It seems it would really help my chess improvement if I was fluent in algebraic chess notation. I understand it, but I can't quickly and naturally follow chess discussions that use it. I'm particularly bad when looking at things from the black side.

My coach has suggested playing through a master game (or two) on the board every day for a couple of weeks will make a big improvement. I should be more diligent about trying that.

The Lichess Learn->Coordinates hasn't helped as much as I would have hoped.

Any other suggestions?

# algebraic notation fluency

Hope you're not paying your coach too much for that...

Start by memorizing files, and then move on to columns.

For example, e7 is back rank, pawn rank, rank after that or middle rank?

Once you can answer those without thinking about it, move on to the letters!

uh..... i'm a 1300 player and i don't see how you would learn to visualize the board, if that's the right term, by going over master games every now and then. actually --- you could go over moron games and probably get the same result....i mean, the goal is simply ot learn the coordinates, what squares are what color, and not what is a good or dumb move...........

i tried the learn coordinate thing on lichess.... didn't seem that wonderful to me. i just saw a streamer here, actually today, the WIM steil-antoni and she and some guy were going over knowing the colors of the squares related to the notation, etc... i assume that's what you're aiming for... but even though she's a WIM, the impression i got from her was she wasn't that good at just visualizing the notation, and esp what color square was there.

i've been trying just to use the notation when looking at my games. so instead of move the night here, then the bishop there, then attack that square.......if i use notation to describe it accurately, i'm hoping that will help, and it seems to. you just get in the habit of doing it, and like anything, you'll learn it, the more you do it. i figure it would be helpful tojust go over the board in your mind, also, what color squares, etc for each coordinate... i haven't done this yet. but i have insomnia, and figure that's the time to do this exercise.................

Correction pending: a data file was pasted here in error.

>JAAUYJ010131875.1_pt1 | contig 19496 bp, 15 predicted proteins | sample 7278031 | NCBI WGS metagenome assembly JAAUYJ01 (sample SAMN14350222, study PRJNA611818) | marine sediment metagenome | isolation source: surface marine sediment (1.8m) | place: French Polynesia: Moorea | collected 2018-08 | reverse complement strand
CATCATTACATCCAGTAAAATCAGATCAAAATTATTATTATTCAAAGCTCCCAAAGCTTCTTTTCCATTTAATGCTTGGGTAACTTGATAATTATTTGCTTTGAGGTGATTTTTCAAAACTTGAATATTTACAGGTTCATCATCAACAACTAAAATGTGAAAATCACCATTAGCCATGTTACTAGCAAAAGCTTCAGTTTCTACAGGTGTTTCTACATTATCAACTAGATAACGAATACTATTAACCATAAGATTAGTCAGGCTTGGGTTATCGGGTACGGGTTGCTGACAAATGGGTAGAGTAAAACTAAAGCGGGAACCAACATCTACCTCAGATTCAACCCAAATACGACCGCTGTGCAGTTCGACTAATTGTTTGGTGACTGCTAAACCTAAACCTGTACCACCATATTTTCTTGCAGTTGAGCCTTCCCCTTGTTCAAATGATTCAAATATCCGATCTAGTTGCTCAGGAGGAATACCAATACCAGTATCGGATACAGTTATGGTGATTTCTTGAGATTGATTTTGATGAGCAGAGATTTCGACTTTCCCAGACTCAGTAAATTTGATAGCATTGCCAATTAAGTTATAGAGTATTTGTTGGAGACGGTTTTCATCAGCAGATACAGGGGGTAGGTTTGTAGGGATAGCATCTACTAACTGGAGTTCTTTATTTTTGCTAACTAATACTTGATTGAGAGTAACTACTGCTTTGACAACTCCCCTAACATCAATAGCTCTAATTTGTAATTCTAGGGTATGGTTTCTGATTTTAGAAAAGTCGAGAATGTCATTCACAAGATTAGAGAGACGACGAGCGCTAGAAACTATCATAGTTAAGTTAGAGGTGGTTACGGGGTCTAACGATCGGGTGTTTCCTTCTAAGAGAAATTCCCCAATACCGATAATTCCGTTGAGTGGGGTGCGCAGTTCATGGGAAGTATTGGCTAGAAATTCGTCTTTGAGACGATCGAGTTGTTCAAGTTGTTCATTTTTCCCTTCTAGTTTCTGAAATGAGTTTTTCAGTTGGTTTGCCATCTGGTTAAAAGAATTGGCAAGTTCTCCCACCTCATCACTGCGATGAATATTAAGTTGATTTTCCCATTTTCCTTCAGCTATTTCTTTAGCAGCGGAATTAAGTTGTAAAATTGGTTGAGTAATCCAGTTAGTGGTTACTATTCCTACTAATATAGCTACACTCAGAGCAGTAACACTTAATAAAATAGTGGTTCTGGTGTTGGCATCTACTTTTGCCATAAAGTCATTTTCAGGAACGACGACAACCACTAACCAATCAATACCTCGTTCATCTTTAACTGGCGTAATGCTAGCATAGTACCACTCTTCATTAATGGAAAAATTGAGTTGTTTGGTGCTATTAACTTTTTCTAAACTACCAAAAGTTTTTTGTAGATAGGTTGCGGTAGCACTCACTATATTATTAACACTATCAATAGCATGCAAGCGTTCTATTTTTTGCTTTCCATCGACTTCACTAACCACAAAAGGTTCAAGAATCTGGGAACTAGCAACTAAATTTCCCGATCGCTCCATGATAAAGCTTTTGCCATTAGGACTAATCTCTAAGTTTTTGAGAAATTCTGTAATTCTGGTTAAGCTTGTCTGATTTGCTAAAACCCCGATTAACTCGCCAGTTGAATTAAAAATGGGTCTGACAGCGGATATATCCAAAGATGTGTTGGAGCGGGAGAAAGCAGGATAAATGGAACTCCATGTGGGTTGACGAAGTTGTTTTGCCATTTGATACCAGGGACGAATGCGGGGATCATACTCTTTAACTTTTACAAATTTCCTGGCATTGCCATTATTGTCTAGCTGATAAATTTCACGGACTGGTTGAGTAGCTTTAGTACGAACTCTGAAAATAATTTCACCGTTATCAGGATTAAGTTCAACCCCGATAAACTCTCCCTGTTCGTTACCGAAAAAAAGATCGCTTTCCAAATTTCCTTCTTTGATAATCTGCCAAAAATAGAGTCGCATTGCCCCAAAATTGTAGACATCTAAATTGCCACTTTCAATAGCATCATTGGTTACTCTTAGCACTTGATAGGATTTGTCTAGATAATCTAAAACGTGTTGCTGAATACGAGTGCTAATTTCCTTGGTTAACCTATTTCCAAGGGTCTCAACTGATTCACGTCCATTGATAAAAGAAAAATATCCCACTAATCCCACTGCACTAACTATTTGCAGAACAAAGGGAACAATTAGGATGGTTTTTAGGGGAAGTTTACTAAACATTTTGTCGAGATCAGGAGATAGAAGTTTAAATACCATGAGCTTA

be interesting what others say.... it's always been impressive when guys can just rattle off coordinates and see what is happening......................

slowly, slowly, by repetition. mostly when looking over your own games afterwards, just get in the habit of naming the square.

"Oh, I had mate on f8 if I had checked on e5 with the queen." "When he pushed his pawn to c5 it created trouble for me." after a while it will stick in your memory.

I began and grew up using descriptive notation. It seems like the default for me, even though I recognize algebraic makes perfect sense and is cleaner, neater, and less crowded. I would just say one thing---I'm not sure speed is the thing you should worry about here. Can you follow algebraic, even if you have to take a second or two? If so, then you are still able to follow games and learn from what is happening. Speed comes with time and familiarity with using it. You will get better the more you use it. Especially if you examine games where it is used. Just my two cents.

Oh, I learned because I was told to notate my games! That was over the board, but I think you can probably do it online too!!

I learned c6, f6, c3 & f3 first because that's where my little horsies go. And then everything else in relation to those

Read chess books without using a board, preferably opening books, where you are always starting from the initial position. Follow every move, and make a picture in your mind. Once you get stuck, go back to the beginning and start again. This might be a bit frustrating and slow at first, but you get better over time.

You can also just use PGN files, open them in a text editor, and read the games from there. In contrast to books, you get the plain notation, Ne4 instead of ♞e4, which I find easier to read. But books often show diagrams in long lines where you can verify your visualization.

Book recommendation: Carsten Hansen "Miniatures in the Ruy Lopez main lines". Lots of short games, plenty of diagrams (more than usual), and you learn something useful.

In shogi notation, if a coordinate is the same as the previous move (often a recapture) a symbol "同" ("dō" or "onajiku") is used instead of the coordinate notation. I wonder whether some people might find it easier if algebraic notation used a symbol, maybe an "@", for the same purpose. Or simply left coords out in that case.

I find algebraic notation a bit tricky from the black side but I think that's to be expected: traditional notation was designed more towards being natural for both White and Black.